2013 in Review: The Year in Sports

This past year in sports marked a number of breakthroughs for Canadian athletes on the international stage. Ottawa’s Patrick Chan won the World Figure Skating Championships and Thornhill, Ont.’s tennis star Milos Raonic had a superb season on the ATP World Tour, becoming the first ever Canadian to crack the top-10 in rankings.

Raonic’s efforts earned him Sportsnet’s Canadian Athlete of the Year, finishing ahead of golfers Graham DeLaet, of Weyburn, SK,  and bobsledder Kaillie Humphries of Calgary. But Raonic’s accomplishments weren’t enough for him to capture the prestigious Lou Marsh Award, which is given annually to this country’s top athlete. That went Canadian-born running back Jon Cornish, who ran for an astounding 1813 yards last year for the Calgary Stampeders.

Besides these notable individual accomplishments, let’s take a month-by-month look some of the top sporting moments from 2013.


Team Canada’s World Junior team travels to Russia with high hopes but finish a disappointing fourth. The Canadian squad loses the bronze medal game to Russia and returns home without a medal for the first time since 1998. Oh well, for hockey fans the new isn’t all bad: with the NHL strike finally over, the pro season kicks off on Jan. 13, with a condensed 48-game schedule.


In one of the year’s more bizarre stories, Oscar Pistorius, the celebrated South African sprinter (aka Bladerunner) – who charmed us all by becoming the first disabled person to compete in the Olympics – is charged with the murder of his girlfriend Reeva Steenkamp. The incident shocks the world and blows up the Internet.


A big month for athletes who were sequins. Patrick Chan becomes the Olympic favourite by capturing the 2013 World Figure Skating Championships Men’s event, held in London, Ont. Canada scores well in across the board, with Meagan Duhamel and Eric Radford winning Bronze in the Pairs competition and Tessa Virtue and Scott Moir skating off with the Silver in the Ice Dance event.


The world is rocked when the normally peaceful Boston Marathon is thrown into chaos as two home-made bombs explode near the finish line. With three spectators killed and over 250 others injured, the city goes into complete lockdown and the FBI undertakes a massive manhunt, which finally ends when two suspects are identified, one is killed and the other brought into custody.


With the Toronto Maple Leafs comfortably leading the Boston Bruins 4-1 with nine minutes to play in Game 7, Leaf fans begin celebrating in anticipation of Round 2 … but wait. Boston scores. Then they score again. Then, with less than a minute to play, Boston ties it up 4-4. You know the rest, Boston scores in OT, completing the unimaginable comeback and sending Leaf Nation home in disbelief. Relive the meltdown in all its glory.


Another shocking hockey comeback, this time in the Stanley Cup Finals. With the Chicago Blackhawks trailing the Boston Bruins 2-1 in Game 6, it seems all but certain the series will shift back to the Windy City for Game 7. Then all hell breaks loose. First Brian Bickell scores to tie it with 1:16 left to play. Then, David Bolland bangs in a rebound  just 17 seconds later. The ‘Hawks hold on the rest of the way and clinch the Cup, sending the normally raucous TD Boston Garden fans home in stunned silence. Relive the most electrifying finish you’ll ever see in a Stanley Cup final.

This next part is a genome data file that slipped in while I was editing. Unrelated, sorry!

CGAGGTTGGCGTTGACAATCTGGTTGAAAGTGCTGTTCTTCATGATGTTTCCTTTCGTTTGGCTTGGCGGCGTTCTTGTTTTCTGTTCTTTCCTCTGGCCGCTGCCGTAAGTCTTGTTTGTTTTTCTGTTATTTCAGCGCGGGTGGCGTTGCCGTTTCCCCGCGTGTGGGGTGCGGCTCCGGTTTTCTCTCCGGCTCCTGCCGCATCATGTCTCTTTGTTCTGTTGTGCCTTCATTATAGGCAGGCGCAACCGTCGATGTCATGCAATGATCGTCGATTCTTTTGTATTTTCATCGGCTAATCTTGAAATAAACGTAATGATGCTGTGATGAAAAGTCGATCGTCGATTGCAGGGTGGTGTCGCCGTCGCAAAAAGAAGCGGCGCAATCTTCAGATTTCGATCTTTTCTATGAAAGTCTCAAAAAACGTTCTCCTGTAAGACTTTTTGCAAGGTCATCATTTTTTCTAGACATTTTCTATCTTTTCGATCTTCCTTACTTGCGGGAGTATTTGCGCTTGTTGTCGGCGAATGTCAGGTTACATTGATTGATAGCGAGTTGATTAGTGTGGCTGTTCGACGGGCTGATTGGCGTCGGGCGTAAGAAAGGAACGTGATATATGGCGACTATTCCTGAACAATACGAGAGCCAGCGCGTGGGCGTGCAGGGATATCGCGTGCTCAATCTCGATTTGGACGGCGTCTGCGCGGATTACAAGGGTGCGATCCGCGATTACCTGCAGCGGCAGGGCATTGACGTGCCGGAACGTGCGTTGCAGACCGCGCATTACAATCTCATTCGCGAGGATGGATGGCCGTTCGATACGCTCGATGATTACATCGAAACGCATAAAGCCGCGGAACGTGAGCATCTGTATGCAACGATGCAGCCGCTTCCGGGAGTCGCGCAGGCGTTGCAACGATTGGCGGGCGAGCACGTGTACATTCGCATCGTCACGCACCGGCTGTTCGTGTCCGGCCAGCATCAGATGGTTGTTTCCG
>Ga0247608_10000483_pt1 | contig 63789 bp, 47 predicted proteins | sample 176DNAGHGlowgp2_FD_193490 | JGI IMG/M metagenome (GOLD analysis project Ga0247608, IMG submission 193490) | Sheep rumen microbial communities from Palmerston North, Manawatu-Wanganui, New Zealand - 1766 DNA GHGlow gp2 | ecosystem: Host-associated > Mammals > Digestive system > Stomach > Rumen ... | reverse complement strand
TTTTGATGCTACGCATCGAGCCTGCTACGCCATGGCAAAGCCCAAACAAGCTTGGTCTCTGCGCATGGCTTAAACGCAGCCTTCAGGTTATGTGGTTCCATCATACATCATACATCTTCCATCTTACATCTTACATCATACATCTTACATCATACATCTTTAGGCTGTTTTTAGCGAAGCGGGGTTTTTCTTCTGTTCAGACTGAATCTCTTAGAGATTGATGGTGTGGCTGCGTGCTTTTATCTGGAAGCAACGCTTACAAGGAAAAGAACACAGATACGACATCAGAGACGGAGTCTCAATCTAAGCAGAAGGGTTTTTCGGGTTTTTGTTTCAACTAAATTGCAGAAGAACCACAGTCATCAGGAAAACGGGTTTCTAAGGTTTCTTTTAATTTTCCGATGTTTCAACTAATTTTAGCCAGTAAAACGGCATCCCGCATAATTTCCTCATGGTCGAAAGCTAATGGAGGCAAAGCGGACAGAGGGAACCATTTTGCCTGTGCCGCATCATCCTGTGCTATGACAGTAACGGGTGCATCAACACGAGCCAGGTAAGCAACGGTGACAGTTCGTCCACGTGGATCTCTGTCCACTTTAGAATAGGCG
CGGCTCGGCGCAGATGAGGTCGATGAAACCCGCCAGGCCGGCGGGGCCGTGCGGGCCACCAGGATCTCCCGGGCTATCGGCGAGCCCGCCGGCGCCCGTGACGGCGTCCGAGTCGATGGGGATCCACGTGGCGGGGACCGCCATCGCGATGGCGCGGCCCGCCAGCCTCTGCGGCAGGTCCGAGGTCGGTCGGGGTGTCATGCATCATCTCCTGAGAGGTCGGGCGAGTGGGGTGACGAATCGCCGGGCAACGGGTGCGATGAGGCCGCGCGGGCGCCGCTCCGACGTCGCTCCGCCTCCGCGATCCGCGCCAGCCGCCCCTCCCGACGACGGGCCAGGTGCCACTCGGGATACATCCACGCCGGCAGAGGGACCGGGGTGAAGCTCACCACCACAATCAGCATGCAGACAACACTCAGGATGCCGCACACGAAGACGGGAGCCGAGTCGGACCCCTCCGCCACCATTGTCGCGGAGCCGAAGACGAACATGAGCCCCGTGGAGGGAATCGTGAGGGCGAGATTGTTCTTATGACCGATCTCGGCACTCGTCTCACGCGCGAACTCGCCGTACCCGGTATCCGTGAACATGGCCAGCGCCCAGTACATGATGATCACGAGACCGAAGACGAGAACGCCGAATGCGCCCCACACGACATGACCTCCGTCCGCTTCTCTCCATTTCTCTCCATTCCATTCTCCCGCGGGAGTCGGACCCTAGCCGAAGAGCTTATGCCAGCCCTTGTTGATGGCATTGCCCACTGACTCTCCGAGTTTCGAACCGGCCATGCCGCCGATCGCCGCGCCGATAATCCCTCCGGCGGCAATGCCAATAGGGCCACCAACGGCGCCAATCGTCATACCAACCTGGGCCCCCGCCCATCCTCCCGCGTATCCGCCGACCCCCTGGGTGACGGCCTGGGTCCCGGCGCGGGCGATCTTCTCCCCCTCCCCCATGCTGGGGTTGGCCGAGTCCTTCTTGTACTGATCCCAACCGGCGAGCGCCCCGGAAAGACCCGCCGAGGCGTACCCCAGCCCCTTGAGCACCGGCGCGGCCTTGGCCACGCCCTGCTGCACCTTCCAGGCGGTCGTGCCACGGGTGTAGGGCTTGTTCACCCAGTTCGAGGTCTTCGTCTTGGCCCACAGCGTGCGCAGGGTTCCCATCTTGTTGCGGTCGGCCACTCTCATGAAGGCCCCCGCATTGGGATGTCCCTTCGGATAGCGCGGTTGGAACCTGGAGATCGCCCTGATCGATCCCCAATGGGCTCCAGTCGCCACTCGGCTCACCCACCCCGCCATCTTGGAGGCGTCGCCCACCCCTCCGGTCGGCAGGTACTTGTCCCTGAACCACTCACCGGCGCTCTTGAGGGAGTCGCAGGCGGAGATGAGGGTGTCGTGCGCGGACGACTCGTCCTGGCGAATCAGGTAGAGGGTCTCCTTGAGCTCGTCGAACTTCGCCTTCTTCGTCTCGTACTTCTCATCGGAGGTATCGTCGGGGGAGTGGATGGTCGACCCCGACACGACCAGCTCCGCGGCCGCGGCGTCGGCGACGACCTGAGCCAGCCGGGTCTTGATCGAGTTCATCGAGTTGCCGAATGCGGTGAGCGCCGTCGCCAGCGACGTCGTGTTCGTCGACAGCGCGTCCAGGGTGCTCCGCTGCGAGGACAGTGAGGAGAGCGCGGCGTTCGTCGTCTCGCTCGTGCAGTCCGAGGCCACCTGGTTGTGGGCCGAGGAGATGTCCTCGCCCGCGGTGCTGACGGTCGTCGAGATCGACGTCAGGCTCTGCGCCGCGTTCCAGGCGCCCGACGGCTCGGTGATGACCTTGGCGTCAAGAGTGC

Glasgow’s Andy Murray enthralls hometown fans when he becomes the first man from Great Britain to win the Wimbledon Men’s Singles title since Fred Perry in 1936. Canadian fans have their own moments to cheer when Toronto’s 40-year-old Daniel Nestor and partner Kristina Mladenovic pull off an upset to win the Mixed Doubles event.


The ever-controversial baseball superstar Alex Rodriguez is suspended by the league for a whopping 211 games, as a result of steroid allegations and his role in the Biogenesis scandal.  A-Rod immediately appeals his suspension, plays the rest of the season and then sues Major League Baseball, accusing the league of trying to force him out of the sport.


After spending a boatload of money to bring in top-priced pitching talent – R.A. Dickey, Josh Johnson and Mark Buerhle – as well as signing highly regarded shortstop Jose Reyes, the Blue Jays end their season in dismal fashion. With a record 74-88, the playoffs are only a distant rumour for this hugely disappointing team.


The beard-wearing Boston Red Sox win Game 6 – a 6-1 victory over the St. Louis Cardinals – capturing the World Series. Boston’s David Ortiz wins the MVP after putting up historic Fall Classic numbers, posting a .688 batting average, 1.948 OPS, 2 homers, 6 RBIs and 7 runs scored.


Led by a record-setting performance by running back Kory Sheets, the Saskatchewan Roughriders are crowned Grey Cup champs, thrashing the Hamilton Tiger-Cats 45- 23. The win is made sweeter for Rider Nation because it happens on their hometurf, in front of 45,000 screaming, green-clad fans, one of which was Tom Hanks.


The role of fighting in hockey is once again in the spotlight as Boston Bruin’s Shawn Thornton slugs Pittsburgh Penguins Brooks Orpik during a stoppage in play. Orpik – who likes to deal out heavy hits but refuses to fight tough guys (Dion Phaneuf anyone?) – was lying on the ice when Thorton punched him. The Penguin defenseman sustains a concussion and Thornton receives a 15-game suspension from the NHL, which draws the ire of Don Cherry.